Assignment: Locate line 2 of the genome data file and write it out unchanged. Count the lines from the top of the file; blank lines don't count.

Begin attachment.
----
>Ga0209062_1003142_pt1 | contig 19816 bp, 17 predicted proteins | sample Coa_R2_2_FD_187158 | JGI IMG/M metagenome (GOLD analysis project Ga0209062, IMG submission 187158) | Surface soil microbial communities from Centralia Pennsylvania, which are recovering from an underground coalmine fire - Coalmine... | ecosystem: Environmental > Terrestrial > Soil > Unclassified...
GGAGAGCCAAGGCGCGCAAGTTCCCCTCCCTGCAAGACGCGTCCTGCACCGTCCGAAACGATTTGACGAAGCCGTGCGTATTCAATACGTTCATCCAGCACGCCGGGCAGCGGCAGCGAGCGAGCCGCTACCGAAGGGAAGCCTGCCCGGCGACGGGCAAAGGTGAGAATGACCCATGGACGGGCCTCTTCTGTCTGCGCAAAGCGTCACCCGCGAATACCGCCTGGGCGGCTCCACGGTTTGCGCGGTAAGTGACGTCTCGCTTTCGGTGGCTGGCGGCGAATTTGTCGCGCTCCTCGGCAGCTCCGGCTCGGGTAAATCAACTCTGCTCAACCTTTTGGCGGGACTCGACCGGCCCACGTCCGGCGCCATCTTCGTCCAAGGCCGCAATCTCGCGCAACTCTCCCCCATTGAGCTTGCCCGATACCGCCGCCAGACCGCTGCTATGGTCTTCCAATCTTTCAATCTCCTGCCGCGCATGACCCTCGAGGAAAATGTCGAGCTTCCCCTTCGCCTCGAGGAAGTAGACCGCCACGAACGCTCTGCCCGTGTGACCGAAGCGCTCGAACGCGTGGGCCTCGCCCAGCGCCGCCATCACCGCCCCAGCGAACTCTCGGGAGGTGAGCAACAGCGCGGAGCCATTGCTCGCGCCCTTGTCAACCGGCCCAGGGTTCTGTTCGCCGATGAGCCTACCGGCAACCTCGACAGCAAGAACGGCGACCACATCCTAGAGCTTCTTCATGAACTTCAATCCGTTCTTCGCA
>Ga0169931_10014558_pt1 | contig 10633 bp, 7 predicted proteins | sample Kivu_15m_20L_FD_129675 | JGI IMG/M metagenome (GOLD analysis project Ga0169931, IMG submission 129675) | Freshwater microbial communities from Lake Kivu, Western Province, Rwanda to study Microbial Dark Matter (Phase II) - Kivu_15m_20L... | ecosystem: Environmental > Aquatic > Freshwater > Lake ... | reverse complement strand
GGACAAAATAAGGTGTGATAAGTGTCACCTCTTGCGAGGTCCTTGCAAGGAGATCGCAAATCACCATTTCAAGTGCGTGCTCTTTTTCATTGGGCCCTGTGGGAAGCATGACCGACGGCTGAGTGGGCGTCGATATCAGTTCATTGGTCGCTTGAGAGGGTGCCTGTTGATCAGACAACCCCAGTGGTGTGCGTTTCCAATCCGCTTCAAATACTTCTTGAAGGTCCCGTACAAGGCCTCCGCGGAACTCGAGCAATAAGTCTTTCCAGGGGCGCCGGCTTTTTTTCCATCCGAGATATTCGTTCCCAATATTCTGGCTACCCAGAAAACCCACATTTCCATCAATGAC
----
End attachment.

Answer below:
GGAGAGCCAAGGCGCGCAAGTTCCCCTCCCTGCAAGACGCGTCCTGCACCGTCCGAAACGATTTGACGAAGCCGTGCGTATTCAATACGTTCATCCAGCACGCCGGGCAGCGGCAGCGAGCGAGCCGCTACCGAAGGGAAGCCTGCCCGGCGACGGGCAAAGGTGAGAATGACCCATGGACGGGCCTCTTCTGTCTGCGCAAAGCGTCACCCGCGAATACCGCCTGGGCGGCTCCACGGTTTGCGCGGTAAGTGACGTCTCGCTTTCGGTGGCTGGCGGCGAATTTGTCGCGCTCCTCGGCAGCTCCGGCTCGGGTAAATCAACTCTGCTCAACCTTTTGGCGGGACTCGACCGGCCCACGTCCGGCGCCATCTTCGTCCAAGGCCGCAATCTCGCGCAACTCTCCCCCATTGAGCTTGCCCGATACCGCCGCCAGACCGCTGCTATGGTCTTCCAATCTTTCAATCTCCTGCCGCGCATGACCCTCGAGGAAAATGTCGAGCTTCCCCTTCGCCTCGAGGAAGTAGACCGCCACGAACGCTCTGCCCGTGTGACCGAAGCGCTCGAACGCGTGGGCCTCGCCCAGCGCCGCCATCACCGCCCCAGCGAACTCTCGGGAGGTGAGCAACAGCGCGGAGCCATTGCTCGCGCCCTTGTCAACCGGCCCAGGGTTCTGTTCGCCGATGAGCCTACCGGCAACCTCGACAGCAAGAACGGCGACCACATCCTAGAGCTTCTTCATGAACTTCAATCCGTTCTTCGCA